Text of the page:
Sask. greenhouse gas emissions under fire
An environmental group says Saskatchewan is now one of the worst jurisdictions in the world when it comes to greenhouses gases, and the problem is getting worse.
About 74 tonnes of emissions per capita are pumped into the air each year, contributing to global warming and climate change, the Saskatchewan Environmental Society said.
That works out to about 74 million tonnes of greenhouse gases for the province — most of it carbon dioxide.
Environmental Society president Bert Weichel said that's unacceptable, calling for an action plan to cut levels by 40 per cent by 2020.
"What we're looking for here is leadership on the part of the Saskatchewan government," Weichel said.
He added the government has proposed some good ideas — including expanding wind power by 200 megawatts and regulating emitters who exceed 50,000 tonnes of emissions at a single facility — but has to go a lot further to make a serious dent in CO2 numbers.
Finger pointing continues
The debate over greenhouse gases has been a highly political one in province, with the NDP opposition and the Saskatchewan Party government pointing fingers at each other over the lack of progress.
The Sask. Party promised during the 2007 election campaign to stabilize emissions by 2010, and reduce them 32 per cent by the year 2020.
After forming government, the party backed off that promise, instead pledging it would reduce greenhouse gas levels 20 per cent by 2020.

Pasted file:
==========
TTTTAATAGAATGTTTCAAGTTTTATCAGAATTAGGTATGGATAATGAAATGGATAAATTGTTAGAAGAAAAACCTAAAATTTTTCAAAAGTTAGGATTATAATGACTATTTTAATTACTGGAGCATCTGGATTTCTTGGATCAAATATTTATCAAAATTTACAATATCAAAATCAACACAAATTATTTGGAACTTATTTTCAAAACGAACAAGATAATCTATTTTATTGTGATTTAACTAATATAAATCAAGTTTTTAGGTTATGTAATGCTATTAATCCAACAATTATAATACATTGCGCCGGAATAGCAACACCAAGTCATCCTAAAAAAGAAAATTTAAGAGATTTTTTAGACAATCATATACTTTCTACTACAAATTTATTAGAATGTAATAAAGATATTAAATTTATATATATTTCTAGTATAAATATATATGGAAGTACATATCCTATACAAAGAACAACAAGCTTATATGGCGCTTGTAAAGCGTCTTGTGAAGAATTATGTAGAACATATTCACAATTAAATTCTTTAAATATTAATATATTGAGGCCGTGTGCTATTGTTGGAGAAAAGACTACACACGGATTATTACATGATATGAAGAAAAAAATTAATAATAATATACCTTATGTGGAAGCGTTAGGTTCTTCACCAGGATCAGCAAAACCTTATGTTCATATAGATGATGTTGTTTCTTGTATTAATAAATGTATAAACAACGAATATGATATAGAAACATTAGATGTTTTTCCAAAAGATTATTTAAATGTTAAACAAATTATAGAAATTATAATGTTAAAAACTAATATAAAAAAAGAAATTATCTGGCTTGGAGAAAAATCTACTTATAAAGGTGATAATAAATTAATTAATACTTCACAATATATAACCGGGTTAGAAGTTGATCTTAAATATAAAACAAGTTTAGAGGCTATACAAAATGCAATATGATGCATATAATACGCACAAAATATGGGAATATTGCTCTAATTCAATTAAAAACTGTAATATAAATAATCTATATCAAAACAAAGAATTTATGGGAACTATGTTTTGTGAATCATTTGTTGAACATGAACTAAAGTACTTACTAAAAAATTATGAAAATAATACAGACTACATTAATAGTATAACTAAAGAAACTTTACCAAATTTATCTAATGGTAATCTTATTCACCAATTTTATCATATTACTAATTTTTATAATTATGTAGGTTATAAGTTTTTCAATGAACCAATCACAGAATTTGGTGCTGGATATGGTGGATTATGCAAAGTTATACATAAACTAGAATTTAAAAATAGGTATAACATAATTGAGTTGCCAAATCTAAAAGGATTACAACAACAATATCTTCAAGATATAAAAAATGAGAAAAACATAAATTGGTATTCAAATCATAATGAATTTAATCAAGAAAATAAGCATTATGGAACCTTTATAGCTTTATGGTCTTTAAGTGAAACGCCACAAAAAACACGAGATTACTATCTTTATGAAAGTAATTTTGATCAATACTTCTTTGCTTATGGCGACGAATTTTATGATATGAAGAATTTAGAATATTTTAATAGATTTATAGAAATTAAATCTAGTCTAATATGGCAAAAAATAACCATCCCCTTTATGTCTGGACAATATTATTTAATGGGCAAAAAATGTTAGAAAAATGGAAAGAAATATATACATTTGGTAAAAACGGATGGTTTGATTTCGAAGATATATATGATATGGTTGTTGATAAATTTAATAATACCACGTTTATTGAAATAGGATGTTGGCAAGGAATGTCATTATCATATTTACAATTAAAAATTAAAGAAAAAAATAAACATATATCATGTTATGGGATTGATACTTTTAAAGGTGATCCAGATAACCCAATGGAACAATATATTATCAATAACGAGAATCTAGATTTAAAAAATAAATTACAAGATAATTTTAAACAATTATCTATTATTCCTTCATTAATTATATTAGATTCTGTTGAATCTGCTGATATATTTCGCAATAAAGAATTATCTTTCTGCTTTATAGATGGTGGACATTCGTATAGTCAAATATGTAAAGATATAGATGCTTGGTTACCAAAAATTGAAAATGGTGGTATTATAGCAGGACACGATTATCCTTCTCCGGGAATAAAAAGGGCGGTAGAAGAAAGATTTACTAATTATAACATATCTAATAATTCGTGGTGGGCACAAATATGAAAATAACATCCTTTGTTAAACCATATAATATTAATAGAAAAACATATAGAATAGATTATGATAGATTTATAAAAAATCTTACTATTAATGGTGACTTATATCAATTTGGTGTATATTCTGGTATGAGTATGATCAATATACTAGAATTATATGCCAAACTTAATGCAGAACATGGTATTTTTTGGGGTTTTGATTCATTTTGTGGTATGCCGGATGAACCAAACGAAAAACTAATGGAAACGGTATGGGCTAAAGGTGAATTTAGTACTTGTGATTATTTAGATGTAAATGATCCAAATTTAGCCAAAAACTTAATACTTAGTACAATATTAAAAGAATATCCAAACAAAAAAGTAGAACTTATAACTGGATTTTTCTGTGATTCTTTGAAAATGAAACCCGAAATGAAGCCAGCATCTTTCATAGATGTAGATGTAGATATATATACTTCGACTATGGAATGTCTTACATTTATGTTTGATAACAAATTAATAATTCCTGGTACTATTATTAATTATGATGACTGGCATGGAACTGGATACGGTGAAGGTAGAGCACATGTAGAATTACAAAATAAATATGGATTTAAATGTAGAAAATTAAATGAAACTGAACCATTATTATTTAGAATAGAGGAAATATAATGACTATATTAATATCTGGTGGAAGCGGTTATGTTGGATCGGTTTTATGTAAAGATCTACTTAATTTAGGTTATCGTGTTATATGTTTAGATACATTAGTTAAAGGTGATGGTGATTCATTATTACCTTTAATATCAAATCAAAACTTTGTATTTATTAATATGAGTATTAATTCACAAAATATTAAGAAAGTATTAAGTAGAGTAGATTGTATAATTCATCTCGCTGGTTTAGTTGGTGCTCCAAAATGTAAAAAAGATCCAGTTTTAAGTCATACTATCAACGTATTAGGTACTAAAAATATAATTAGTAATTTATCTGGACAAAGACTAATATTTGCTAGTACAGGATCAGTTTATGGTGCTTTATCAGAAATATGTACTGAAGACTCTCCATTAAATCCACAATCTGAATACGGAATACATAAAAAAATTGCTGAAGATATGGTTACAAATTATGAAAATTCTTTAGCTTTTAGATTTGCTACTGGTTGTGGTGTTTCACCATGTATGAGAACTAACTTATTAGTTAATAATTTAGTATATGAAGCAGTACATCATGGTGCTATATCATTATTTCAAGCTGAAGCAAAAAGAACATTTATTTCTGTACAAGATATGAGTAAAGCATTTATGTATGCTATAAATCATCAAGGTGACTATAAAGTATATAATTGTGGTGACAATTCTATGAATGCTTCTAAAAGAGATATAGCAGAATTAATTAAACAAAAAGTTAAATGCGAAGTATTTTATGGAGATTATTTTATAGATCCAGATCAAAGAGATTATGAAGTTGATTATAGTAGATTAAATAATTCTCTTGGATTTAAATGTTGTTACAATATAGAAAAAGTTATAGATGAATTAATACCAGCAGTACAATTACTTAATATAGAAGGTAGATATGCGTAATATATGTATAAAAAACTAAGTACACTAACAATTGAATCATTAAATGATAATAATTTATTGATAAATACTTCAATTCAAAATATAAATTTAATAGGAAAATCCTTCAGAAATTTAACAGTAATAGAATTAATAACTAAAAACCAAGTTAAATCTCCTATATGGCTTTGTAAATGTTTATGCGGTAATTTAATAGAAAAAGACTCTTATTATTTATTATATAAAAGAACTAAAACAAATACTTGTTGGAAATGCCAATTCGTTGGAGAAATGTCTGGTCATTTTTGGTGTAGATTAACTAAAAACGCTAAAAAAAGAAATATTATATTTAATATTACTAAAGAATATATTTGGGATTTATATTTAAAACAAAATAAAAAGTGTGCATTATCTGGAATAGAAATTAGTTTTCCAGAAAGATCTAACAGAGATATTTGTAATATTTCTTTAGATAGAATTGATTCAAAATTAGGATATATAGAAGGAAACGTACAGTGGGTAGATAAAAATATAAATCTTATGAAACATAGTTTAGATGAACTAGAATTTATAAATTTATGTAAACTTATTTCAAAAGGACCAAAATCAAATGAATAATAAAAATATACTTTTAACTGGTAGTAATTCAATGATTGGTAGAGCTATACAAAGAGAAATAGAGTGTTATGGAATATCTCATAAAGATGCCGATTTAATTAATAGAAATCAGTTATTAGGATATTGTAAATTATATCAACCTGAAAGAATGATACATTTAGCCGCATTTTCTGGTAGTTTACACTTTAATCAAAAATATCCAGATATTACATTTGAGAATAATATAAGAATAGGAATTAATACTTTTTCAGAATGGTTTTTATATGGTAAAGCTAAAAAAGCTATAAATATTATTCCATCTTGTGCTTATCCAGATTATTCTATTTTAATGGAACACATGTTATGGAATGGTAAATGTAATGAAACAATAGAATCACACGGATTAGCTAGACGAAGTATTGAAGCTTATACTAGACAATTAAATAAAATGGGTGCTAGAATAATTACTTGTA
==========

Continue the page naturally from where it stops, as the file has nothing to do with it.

The NDP's environment critic, Sandra Morin, was accusing the government this week of failing to follow through with even its scaled-down promises.
"Every few months it seems they have a new set of targets, but they won't make any of these targets legally binding," Morin said. "Their so-called management and reduction of greenhouse gases act still doesn't contain targets of any kind."
But Environment Minister Nancy Heppner said if the Opposition is sincere, it should work with the government to pass the proposed legislation.
"We are working to get our legislation through the house," Heppner said. "It is currently held up. But once that is passed, SaskPower will be regulated; there are changes that'll have to be made. And one of the options that we're looking at obviously is carbon capture and storage."
Carbon capture involves siphoning CO2 away from coal-fired power plants and storing it underground.
However, the Environmental Society says carbon capture is an expensive solution that will cut only "a tiny fraction" of emissions. A proposed carbon capture project at the Boundary Dam Power Station in the southeastern part of the province would only save 1 million tonnes, Weichel said.
Energy efficient suggestions
Instead, the Society says it's time to phase out coal power, replacing it with wind power, and cogeneration — in which waste heat from industry is used to generate electricity.
"Fossil fuels and carbon-based energy sources aren't going to sustain us in the long run so it's a journey we need to make sooner or later," Weichel said.
Lower the speed limits, sending more goods by train and retrofitting buildings to be more energy efficient are other measures that could make an impact.
"We can design programs that pay for themselves solely out of the energy savings," said Peter Prebble, a former NDP MLA who is now the Environmental Society's director of energy and water policy.
"There will be no net cost to society and there will be all kinds of jobs created," Prebble added.
Heppner said it's too early to say whether she supports these measures.